Charity and Its Fruits is a thorough exposition of Biblical love as found in 1 Corinthians 13. As one of Edward’s best known works, it is entirely free from sentimentality. Preached as a series of moving sermons in 1738 from the pulpit of his small “Church at Northampton,” Connecticut, it reveals Edward’s insistence both that Christian experience is highly supernatural and that “all true Christian grace tends to practice.” This booklet presents excerpts from six important chapters.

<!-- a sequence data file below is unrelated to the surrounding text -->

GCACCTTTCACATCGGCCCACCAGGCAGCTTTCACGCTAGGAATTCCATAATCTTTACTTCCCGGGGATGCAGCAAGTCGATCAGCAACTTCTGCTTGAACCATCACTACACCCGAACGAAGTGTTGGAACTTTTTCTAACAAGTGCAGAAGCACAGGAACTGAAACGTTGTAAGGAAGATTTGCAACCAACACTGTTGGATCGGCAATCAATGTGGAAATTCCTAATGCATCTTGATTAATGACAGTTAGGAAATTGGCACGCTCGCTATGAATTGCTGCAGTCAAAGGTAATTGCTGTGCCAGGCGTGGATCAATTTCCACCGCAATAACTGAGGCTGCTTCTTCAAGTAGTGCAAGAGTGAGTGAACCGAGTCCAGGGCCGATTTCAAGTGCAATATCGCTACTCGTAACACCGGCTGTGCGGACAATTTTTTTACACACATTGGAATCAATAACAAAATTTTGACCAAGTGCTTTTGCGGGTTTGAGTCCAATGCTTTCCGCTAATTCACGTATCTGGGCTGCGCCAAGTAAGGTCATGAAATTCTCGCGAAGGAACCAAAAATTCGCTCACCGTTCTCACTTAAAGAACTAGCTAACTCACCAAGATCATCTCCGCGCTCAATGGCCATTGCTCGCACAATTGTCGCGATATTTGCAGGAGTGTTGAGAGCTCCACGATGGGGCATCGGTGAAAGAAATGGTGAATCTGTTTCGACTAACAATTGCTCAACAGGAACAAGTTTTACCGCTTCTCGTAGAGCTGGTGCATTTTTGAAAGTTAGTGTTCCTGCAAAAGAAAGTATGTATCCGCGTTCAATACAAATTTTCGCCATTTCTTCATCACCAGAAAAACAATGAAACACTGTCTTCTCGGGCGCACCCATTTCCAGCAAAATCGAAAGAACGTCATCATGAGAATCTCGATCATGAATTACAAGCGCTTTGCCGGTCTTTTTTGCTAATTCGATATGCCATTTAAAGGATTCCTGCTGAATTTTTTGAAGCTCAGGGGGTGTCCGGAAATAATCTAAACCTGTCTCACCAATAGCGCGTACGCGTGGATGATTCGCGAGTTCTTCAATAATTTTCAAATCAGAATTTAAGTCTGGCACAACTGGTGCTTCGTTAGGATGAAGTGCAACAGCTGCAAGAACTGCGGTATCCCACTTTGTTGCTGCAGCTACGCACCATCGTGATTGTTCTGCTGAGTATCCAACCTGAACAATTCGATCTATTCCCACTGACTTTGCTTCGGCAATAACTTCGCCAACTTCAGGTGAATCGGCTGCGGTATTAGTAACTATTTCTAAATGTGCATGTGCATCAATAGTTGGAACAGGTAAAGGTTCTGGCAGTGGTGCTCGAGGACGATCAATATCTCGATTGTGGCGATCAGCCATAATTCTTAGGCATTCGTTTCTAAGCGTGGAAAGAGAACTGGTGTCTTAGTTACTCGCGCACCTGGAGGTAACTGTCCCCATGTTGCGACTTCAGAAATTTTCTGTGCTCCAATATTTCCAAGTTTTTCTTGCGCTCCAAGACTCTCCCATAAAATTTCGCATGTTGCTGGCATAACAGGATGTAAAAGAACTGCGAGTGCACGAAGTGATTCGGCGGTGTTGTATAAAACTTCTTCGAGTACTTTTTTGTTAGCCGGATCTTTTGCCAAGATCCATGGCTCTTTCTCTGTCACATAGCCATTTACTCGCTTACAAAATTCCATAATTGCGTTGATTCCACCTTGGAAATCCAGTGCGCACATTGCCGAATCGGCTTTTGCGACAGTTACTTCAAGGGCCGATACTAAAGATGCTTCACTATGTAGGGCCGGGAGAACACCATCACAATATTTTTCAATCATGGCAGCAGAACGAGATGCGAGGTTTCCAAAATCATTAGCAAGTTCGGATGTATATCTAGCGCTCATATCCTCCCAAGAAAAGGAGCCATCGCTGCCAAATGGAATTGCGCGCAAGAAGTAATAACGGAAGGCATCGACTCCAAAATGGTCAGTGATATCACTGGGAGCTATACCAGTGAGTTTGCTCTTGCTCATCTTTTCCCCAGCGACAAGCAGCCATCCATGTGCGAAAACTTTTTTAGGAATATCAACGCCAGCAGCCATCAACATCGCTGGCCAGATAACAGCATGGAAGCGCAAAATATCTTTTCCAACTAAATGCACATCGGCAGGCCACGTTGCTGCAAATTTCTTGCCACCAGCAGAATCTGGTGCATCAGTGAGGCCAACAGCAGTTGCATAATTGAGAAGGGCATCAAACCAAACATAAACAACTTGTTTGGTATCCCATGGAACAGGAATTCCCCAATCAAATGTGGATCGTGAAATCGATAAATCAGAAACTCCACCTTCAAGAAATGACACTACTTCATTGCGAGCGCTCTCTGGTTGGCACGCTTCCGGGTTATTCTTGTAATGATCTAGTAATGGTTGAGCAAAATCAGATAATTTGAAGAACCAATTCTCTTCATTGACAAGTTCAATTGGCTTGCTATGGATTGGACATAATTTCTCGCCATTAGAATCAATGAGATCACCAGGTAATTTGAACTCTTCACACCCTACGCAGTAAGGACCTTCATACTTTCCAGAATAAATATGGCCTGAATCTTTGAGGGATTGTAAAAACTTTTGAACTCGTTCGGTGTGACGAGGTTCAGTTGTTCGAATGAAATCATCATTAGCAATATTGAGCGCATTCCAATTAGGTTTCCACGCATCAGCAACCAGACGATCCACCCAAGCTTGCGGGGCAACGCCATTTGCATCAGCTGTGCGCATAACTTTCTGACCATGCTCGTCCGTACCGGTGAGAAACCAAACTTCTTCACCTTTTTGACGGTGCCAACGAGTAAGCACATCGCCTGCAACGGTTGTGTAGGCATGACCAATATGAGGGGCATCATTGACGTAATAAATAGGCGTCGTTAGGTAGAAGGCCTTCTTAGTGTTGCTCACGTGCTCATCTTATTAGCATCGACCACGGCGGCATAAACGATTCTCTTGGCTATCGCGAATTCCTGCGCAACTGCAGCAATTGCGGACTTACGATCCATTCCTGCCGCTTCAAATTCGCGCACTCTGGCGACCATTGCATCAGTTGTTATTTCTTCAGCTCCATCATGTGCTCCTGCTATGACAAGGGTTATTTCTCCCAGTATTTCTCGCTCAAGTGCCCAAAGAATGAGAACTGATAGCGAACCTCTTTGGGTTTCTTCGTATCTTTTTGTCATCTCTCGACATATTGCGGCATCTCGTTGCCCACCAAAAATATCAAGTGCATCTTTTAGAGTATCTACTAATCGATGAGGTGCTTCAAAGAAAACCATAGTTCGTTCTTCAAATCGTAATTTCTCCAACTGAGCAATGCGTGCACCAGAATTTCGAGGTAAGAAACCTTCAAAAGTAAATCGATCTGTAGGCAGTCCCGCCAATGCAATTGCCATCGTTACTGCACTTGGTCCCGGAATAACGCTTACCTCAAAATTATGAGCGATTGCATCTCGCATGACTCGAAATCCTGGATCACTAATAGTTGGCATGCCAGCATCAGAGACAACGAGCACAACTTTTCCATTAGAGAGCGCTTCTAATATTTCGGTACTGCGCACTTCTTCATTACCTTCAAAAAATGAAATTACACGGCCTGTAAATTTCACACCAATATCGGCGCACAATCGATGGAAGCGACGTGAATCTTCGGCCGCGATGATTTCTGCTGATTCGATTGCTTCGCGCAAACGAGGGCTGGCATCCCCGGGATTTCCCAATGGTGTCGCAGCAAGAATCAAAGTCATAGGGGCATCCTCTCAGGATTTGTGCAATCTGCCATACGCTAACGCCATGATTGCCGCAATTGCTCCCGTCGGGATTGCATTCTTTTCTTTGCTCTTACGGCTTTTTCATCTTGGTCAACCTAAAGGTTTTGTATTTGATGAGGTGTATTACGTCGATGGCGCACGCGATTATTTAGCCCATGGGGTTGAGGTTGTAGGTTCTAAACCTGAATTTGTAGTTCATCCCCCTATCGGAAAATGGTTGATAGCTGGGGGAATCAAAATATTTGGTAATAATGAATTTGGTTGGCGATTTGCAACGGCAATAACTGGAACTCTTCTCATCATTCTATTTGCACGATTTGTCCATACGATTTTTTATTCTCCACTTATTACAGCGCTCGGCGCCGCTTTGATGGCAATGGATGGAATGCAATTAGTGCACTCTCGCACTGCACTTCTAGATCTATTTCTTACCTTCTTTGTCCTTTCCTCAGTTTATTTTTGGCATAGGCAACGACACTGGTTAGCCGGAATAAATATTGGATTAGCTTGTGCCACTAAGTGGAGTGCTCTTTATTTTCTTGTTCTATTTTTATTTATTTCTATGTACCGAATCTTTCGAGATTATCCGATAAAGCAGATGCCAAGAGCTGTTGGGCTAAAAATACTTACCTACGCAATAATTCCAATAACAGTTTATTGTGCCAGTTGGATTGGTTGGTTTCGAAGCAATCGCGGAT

Jonathan Edwards (1703-1758). Few Christian leaders since the Reformation have been as gifted as Edwards, who was a man of intense personal devotion to Christ. He was a leader of both the Northampton revival of 1735 and the Great Awakening in New England of 1740 and later became known as the “Theologian of Revival.” After being dismissed from his church in Northampton after a controversy over the standards of church admission, he served as a missionary to Indians on the frontier of Stockbridge, Massachusetts. He died a few weeks after beginning his work as the President of the College of New Jersey, later known as Princeton. Edwards is perhaps the best-known of all the American preachers from the colonial days. His writings live as classics which stir their readers to follow God with their whole hearts.